Modernising an existing fully occupied 31 story dual lift bank building has its complexities, but when the Owners decided to maximise their lettable space by exploring whether lifts could access the floor higher and the floor lower, the project got interesting.
Elevator Direction, along with a leading Lift Company, Structural Engineer, Geo Technical Engineer and Registered Builder set to work to see what was achievable.
Critical to the Concept Design was allowing two lifts of the five high rise bank of lifts to access the previously unoccupied Level 31 and allowing two lifts, one from each rise, to answer the level below the existing lowest floor, for the newly proposed basement food court.
Other factors included ensuring one lift from each rise had 2,000 mm deep stretcher capacity cars, that the building canopy wasn’t exceeded and that the necessary Council Building Approvals were granted.
Four years after the Concept Design was completed the building project renovations were finished and had lifts and escalators had undergone complete transformation.
Lift access to Level 31 created a further 800 sqm of net lettable area for the owner, fully tenanted. The building having increased in size also increased in value when re-valued on completion.
Sinking two lifts down to the basement, although requiring extensive excavations, intense building works and dealing with subterranean water, allowed building tenants a single lift ride from their floors to the food court below.
Access to all floors was now provided by efficient lift Destination Control Technology and high level security.
A thorough Concept Design and Technical Specification allows for a quality finish where all parties concerned received positive outcomes.
A major University approached Elevator Direction with the intent to drive longer term maintenance costs down, to ensure code compliance, disability compliance and improved safety across their 50 lift portfolio.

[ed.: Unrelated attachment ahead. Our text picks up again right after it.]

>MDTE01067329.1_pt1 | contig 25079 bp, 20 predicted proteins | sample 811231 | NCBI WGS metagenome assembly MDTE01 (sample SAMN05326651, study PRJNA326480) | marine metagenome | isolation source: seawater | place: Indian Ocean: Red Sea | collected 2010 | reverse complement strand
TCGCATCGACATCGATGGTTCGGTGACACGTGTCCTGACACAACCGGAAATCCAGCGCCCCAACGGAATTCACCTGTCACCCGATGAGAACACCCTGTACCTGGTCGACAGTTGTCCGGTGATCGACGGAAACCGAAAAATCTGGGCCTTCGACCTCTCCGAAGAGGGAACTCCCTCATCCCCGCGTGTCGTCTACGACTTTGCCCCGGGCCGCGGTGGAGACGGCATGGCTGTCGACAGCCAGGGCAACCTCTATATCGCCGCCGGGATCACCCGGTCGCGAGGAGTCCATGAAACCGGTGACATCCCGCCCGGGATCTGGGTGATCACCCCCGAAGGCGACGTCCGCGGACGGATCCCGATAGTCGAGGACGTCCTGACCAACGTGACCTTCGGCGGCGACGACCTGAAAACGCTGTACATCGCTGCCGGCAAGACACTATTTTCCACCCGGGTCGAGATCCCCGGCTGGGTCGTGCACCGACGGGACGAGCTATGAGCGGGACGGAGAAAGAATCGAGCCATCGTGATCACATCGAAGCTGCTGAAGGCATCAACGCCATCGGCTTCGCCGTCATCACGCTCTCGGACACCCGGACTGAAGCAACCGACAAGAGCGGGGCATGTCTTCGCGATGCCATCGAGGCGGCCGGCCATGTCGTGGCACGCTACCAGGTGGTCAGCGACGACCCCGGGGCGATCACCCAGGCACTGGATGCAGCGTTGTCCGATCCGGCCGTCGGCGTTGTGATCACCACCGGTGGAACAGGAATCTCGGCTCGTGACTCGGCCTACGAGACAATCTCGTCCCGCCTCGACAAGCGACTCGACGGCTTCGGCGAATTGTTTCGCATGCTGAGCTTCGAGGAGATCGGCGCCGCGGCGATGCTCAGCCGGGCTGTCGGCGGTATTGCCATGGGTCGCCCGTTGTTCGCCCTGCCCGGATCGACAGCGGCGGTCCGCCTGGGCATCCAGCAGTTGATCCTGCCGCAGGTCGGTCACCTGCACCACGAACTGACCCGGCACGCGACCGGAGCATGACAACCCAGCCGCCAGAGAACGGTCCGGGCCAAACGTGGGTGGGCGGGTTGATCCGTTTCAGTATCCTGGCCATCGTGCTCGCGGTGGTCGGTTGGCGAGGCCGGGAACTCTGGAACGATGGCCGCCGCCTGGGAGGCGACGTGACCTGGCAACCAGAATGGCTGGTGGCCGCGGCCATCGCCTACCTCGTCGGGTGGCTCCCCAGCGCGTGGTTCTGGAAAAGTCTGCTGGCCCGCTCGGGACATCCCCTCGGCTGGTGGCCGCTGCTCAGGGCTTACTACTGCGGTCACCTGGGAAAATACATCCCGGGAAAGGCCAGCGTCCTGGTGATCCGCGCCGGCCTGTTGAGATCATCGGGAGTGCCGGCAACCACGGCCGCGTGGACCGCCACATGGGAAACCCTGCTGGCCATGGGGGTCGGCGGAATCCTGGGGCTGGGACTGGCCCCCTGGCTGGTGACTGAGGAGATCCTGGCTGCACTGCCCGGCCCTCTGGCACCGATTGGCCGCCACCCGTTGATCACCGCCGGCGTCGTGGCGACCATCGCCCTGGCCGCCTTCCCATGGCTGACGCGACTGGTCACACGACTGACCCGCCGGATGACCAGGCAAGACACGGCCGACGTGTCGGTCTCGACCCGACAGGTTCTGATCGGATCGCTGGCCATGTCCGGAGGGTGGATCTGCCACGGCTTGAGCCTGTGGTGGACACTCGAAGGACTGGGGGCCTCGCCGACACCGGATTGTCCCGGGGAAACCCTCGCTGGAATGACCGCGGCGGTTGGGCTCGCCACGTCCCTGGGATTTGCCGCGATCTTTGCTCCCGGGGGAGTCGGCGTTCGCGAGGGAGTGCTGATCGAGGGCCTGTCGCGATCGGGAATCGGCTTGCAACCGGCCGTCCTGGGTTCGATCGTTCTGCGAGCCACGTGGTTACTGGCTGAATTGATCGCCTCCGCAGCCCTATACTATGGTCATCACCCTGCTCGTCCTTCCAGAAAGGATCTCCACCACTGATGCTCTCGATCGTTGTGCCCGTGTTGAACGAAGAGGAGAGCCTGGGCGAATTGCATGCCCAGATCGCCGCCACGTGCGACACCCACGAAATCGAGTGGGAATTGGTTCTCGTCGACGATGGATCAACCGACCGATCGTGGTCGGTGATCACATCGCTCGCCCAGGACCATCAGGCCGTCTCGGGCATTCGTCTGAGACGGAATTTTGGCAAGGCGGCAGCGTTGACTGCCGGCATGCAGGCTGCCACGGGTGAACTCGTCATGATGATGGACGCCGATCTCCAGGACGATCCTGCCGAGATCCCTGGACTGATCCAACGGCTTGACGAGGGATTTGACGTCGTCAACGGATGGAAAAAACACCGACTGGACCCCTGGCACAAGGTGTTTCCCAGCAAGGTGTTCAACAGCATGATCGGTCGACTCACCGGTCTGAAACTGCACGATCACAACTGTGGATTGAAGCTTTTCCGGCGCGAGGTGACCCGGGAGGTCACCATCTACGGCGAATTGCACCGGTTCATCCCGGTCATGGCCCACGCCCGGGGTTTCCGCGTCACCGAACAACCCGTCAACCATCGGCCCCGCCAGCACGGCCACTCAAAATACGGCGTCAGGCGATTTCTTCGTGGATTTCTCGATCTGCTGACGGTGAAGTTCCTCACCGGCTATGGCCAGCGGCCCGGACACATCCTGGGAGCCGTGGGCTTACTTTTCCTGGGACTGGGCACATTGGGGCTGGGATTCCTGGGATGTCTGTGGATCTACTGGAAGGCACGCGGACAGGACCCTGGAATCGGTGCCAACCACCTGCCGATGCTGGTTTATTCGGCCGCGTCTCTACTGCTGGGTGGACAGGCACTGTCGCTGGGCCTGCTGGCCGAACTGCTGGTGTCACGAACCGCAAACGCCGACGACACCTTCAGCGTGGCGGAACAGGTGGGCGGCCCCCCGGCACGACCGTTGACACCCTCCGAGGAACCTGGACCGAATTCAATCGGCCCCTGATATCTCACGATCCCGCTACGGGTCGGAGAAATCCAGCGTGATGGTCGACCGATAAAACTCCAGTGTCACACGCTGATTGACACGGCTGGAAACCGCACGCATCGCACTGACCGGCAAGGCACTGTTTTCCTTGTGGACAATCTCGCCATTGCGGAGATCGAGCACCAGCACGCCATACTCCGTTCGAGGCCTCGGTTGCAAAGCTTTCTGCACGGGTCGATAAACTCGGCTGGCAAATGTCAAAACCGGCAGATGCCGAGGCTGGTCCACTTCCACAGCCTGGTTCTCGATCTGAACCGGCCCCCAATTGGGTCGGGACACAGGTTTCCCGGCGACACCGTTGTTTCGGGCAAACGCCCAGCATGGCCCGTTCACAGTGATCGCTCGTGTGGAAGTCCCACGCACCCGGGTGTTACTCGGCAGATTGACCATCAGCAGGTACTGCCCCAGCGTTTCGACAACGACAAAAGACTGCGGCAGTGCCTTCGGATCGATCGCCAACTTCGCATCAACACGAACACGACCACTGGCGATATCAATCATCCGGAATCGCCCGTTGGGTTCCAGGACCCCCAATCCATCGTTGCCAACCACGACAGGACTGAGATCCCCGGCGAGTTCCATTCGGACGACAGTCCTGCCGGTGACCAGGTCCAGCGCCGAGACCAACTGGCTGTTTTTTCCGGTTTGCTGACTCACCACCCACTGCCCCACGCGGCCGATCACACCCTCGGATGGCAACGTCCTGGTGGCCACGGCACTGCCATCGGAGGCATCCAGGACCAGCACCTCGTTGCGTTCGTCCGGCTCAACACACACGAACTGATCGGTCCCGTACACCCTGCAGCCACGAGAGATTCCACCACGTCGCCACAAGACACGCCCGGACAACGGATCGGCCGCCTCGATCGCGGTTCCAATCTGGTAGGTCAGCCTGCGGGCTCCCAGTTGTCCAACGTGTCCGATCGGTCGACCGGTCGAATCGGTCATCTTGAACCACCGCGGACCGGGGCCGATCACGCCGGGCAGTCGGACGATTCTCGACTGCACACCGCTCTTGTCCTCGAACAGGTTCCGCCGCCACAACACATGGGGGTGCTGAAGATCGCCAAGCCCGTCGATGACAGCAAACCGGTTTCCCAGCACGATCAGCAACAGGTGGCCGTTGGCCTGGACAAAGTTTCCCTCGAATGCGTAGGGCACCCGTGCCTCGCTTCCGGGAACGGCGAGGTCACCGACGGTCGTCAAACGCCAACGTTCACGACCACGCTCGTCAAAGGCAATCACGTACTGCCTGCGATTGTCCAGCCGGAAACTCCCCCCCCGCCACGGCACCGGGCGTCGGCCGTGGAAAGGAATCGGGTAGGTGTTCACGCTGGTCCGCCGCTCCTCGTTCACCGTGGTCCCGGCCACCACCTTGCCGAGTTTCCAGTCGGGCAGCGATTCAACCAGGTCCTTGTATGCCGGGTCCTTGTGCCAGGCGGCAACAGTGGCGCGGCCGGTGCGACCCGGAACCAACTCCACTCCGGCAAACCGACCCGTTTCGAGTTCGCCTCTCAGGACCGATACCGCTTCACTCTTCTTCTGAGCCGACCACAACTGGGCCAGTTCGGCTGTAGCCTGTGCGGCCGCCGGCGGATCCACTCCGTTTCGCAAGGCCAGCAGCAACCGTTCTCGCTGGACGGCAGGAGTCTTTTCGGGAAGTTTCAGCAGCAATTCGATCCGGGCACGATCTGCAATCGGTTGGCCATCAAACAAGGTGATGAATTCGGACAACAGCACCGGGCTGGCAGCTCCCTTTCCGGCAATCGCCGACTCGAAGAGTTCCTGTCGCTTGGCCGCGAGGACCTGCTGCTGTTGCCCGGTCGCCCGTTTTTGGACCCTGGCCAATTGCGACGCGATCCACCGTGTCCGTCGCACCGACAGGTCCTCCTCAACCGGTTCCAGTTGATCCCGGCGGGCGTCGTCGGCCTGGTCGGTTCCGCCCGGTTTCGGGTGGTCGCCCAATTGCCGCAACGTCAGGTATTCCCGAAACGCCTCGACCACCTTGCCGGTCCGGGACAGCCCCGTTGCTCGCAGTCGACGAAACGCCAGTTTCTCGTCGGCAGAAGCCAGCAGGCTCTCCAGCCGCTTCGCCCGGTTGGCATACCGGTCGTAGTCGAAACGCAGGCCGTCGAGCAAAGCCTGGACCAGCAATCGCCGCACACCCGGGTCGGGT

Elevator Direction started by completing an annual lift inspection with a dedication section to lift life cycle.
This included a 10 year plan with budget costs and a sequence of recommended lift replacements based on obsolescence, technology and safety.
Elevator Direction completed individual site specific technical specifications for tender on behalf of the University to get the capital replacement program underway.
Within five years of this process starting, Elevator Direction showed that the problematic lifts which continued to fail in the past, once replaced, significantly improved the breakdown rate of the whole portfolio.
A secondary tendering process was undertaken where lift companies were encouraged to provide a performance based approach to maintenance program rather than a traditional full time site presence.
What resulted was an improved maintenance saving to the University and a service that actually improved due to the implemented life cycle replacement works program.
A reliable, modern compliant lift system provides many saving including public satisfaction, less administration, less power usage and removes obsolescence.
As soon as the design process starts for Public works, the requirement for a higher level of quality and robustness of product compared to typical commercial usage becomes evident.
Public infrastructure and assets must have minimal long term failures, provision for redundancy and a high level of safety in design.
Elevator Direction were engaged to work through many documents and stakeholders in order to provide the right consultative design for stations, tunnels and other Vertical transportation facilities.
Key to proving these services was to work closely with the multidiscipline team that provides services related to VT such mechanical, structural, architectural, electrical, hydraulic, security and communication.
Through consultation and communication Elevator Direction were able to provide approved documentation to be priced by appropriate Contractors.